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In philosophy, idealism is any theory positing the primacy of spirit, mind, or language over matter. It includes claiming that thought has some crucial role in making the world the way it is--that thought and the world are made for one another, or that they make one another.
As such, the name of idealism is given to a number of philosophical positions with quite different tendencies and implications. The earliest sort of idealism, identified with Plato, involved the belief that abstract or mental entities have some sort of reality "independent" of the world. (Some philosophers think of numbers this way; Plato thought that all properties and objects we could think of must have some such independent existence. Thus, this sort of idealism affirms the worth of metaphysics and logic to explore the qualities of these abstract mental entities. Because this sort of idealism affirms the reality of these mental entities, it is given the rather counterintuitive name of realism; in this sense realism contrasts with nominalism, the notion that mental abstractions are merely names without an independent existence. To distinguish it from other forms of realism it's often called Platonic realism.
On the other hand, the flavor of idealism associated with Immanuel Kant held that the mind forces the world we perceive to take the shape of space-and-time. Kant focused on the idea drawn from British empiricism, and its philosophers such as Locke, Berkeley, and Hume, that all we can know is the mental impressions, or phenomena, an outside world that may or may not exist independently creates in our minds; we can never know that outside world directly. Kant's postscript to this added that the mind is not a "blank slate", but comes equipped with categories for organizing our sense impressions. Still, this Kantian sort of idealism, in sharp contrast to Plato's, instead of opening up a world of abstractions to be explored by reason, seeks instead to undermine our certainties about a knowable world outside our own minds. We cannot approach the noumenon, the "Thing in Itself" (German: Ding an Sich) outside our own mental world. This sort of idealism goes by the equally counterintuitive name of transcendental idealism.
Georg Hegel, another philosopher whose system has been called idealism, thought that history must be rational in something significantly like the way science is. His famous dictum is that "the Real is Rational "; reason is the arbiter that shapes the world as it is, and gives us access to what is real. Hegel's idealism posits that since ideas about reality are products of the mind, there must be a mind at work in the universe that establishes reality and gives it structure. Hegelian idealism goes by the name of absolute idealism.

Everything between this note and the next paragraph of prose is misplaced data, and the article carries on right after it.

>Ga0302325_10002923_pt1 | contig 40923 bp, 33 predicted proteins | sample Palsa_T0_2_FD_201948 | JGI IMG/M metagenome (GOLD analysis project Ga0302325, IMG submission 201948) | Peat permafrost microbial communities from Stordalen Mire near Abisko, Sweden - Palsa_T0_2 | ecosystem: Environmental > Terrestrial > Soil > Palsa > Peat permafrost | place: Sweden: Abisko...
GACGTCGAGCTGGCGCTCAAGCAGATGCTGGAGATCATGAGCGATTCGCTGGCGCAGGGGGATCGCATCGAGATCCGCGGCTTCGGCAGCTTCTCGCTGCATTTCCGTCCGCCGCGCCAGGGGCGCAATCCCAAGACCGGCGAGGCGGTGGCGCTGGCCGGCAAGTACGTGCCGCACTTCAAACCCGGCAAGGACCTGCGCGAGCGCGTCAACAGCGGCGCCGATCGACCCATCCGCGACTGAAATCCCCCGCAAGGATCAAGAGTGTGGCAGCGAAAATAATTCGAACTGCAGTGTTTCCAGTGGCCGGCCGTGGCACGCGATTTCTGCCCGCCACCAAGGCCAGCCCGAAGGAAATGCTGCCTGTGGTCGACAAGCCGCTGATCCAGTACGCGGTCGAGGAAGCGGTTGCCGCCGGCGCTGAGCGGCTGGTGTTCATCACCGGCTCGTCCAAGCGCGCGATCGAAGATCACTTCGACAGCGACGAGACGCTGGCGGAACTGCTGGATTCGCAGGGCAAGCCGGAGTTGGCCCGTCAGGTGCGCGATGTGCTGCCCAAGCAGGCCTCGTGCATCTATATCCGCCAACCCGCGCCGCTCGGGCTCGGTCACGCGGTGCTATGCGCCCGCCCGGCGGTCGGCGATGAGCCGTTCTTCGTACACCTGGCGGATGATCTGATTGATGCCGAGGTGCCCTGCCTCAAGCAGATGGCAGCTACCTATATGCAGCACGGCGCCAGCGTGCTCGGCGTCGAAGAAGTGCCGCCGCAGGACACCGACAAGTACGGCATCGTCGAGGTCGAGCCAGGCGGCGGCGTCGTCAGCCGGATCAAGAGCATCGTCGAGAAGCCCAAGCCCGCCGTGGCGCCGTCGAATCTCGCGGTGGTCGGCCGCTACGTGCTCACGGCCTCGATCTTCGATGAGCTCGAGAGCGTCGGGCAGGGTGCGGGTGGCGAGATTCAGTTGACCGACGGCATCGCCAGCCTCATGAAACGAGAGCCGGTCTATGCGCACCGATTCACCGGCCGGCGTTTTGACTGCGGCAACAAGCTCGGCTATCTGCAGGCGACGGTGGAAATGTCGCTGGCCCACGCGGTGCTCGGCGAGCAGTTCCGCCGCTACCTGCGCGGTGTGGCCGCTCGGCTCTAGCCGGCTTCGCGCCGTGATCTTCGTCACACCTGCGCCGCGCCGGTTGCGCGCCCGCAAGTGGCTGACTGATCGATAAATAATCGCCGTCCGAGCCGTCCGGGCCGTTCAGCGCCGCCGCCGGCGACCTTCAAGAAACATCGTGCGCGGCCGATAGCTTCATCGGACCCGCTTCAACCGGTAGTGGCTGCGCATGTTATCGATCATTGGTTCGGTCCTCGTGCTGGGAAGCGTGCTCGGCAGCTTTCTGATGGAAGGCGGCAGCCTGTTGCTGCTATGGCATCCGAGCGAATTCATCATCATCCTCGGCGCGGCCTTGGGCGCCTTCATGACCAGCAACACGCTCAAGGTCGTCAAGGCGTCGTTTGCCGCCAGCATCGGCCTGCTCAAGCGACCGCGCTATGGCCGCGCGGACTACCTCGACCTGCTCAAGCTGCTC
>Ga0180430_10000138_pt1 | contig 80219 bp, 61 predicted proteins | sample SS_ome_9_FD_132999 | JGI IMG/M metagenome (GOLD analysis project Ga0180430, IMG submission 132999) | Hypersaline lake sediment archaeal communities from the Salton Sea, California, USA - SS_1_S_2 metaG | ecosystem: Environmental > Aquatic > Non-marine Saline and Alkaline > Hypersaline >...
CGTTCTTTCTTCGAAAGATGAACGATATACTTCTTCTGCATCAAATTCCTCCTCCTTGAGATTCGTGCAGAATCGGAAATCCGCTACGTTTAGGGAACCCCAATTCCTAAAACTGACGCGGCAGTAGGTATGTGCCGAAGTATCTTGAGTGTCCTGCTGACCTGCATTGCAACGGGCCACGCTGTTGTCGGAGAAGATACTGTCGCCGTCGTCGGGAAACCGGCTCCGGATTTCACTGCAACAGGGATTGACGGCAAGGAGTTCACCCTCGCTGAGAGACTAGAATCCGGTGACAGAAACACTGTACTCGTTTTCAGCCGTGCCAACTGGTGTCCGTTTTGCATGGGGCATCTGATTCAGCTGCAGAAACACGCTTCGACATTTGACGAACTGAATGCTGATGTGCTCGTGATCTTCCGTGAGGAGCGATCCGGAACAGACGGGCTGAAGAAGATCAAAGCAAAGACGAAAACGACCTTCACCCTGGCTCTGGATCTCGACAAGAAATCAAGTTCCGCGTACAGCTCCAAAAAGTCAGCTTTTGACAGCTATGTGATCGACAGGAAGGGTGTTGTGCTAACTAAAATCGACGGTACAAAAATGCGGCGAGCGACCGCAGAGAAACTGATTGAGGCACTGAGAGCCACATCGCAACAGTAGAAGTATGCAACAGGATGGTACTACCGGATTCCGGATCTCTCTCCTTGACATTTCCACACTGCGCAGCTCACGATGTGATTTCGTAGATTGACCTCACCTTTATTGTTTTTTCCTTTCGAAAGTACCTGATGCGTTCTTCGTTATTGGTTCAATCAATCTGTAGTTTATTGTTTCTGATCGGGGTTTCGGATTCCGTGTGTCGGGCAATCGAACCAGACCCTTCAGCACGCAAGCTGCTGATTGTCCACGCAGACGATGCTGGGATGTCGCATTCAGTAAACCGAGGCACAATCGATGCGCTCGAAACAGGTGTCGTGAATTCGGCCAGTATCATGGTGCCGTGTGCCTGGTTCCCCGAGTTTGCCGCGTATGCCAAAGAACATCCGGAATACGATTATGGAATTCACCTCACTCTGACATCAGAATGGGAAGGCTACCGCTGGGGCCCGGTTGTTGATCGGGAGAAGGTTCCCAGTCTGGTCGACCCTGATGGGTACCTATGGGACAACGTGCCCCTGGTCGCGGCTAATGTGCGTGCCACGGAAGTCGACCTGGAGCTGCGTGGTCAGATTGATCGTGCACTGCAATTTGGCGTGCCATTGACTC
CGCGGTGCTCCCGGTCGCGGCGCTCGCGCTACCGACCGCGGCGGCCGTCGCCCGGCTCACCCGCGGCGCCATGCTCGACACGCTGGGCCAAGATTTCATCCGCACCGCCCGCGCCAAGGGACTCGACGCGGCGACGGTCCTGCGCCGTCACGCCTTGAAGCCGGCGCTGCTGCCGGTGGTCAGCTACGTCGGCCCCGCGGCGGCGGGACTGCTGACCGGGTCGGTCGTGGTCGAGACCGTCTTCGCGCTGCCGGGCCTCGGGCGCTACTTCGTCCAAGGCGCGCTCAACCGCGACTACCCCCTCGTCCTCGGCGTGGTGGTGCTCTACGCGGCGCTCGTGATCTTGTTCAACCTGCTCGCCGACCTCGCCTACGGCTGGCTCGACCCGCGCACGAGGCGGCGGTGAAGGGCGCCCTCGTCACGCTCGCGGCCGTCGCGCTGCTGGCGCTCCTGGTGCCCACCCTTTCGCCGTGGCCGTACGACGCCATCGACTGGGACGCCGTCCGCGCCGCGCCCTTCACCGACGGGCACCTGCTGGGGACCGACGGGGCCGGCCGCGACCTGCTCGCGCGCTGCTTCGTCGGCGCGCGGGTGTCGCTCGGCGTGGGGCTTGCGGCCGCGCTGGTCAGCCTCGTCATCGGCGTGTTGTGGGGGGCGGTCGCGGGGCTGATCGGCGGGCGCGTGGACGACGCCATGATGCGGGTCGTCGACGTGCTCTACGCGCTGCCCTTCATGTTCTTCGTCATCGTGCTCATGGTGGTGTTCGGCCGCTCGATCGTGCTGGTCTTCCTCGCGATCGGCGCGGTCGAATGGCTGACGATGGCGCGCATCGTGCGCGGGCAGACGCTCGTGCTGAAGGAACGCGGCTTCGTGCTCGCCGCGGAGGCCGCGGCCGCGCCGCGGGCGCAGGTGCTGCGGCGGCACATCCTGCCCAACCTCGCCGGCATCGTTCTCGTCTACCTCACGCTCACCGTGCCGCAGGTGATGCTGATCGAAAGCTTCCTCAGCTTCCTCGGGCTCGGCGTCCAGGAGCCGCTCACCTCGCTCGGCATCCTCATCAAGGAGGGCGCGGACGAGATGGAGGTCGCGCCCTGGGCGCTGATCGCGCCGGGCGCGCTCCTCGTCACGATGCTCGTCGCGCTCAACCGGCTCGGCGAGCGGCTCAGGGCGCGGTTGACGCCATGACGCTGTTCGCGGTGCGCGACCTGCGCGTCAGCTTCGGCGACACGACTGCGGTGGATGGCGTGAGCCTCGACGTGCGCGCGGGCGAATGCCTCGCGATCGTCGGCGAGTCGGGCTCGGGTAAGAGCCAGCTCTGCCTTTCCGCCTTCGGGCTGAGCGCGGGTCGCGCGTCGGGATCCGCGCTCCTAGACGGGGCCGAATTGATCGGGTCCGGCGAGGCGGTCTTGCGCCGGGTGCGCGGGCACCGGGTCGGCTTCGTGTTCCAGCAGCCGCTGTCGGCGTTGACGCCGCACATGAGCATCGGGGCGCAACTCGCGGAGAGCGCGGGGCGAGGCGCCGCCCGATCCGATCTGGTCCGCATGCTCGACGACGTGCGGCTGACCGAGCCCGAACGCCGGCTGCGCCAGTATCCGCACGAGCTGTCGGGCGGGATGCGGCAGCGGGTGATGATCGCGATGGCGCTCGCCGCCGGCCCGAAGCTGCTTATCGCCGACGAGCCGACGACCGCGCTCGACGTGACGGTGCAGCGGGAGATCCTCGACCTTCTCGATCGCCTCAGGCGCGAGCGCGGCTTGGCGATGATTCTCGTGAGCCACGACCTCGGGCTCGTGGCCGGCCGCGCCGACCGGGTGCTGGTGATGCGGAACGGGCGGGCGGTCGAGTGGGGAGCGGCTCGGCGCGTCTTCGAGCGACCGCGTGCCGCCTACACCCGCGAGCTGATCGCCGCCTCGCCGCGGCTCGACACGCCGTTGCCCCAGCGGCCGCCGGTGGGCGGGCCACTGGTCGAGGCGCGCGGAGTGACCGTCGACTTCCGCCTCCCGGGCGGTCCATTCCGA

Idealism in religious thought
Not all religion and belief in the supernatural is, strictly speaking, anti-materialist in nature. While many types of religious belief are indeed specifically idealist, for example, Hindu beliefs about the nature of the Brahman, Zen Buddhism stands in the middle way of dialectics between idealism and materialism, and mainstream Christian doctrine affirms the importance of the materiality of Christ's human body and the necessity of self-restraint when dealing with the material world.
Several modern religious movements and texts, for example the organizations within the New Thought Movement and the book, A Course in Miracles, may be said to have a particularly idealist orientation. The theology of Christian Science is explicitly idealist.
More accurately Idealism is based on the root word Ideal meaning a perfect form of and is most accurately described as a belief in perfect forms of virtue, truth, and the absolute. Idea-ism would be a more appropriate term for the definitions listed above. There is a clear distinction between an idea and an ideal. i.e. Websters Dictionary says "conforming exactly to an ideal, law, or standard: perfect.
In general parlance, "idealism" or "idealist" is also used to describe a person having high ideals, sometimes with the connotation that those ideals are unrealizable or at odds with "practical" life.
Idealism comes in various shapes and sizes. There are, in essence, three basic forms of idealism: transcendental idealism (Kant), subjective idealism (Berkeley), and absolute idealism (Hegel). Briefly, the distinctions can be summarized this way: transcendental idealism holds that there is a fundamental distinction between matter and ideas, with ideas holding supremacy. In this view, matter is the world of appearances and mind is the world of truth. Subjective idealism is often confused with a form of relativism because it argues that which is most real is that which is most immediate to experience, and the internal ideas which we use as a lens to see the world are the primary reality. In this view, objects of sense are indistinguishable from our ideas about them. Absolute idealism is fundamentally holistic, arguing that only ideas exist - matter is just another idea. It is distinguished from Berkeley's subjectivity because it includes an element in which there is in effect only one Perceiver of all that exists, and fundamentally speaking, all things in the universe are one with it. This standpoint is comparable to Advaita Hinduism, Zen, American Transcendentalism, and certain strains of western heterodox thinking such as the theology of Meister Eckhart and transpersonal psychology.
'Spirit' or 'Mind' can also be substituted for the word 'idea' in the view of many philosophers.
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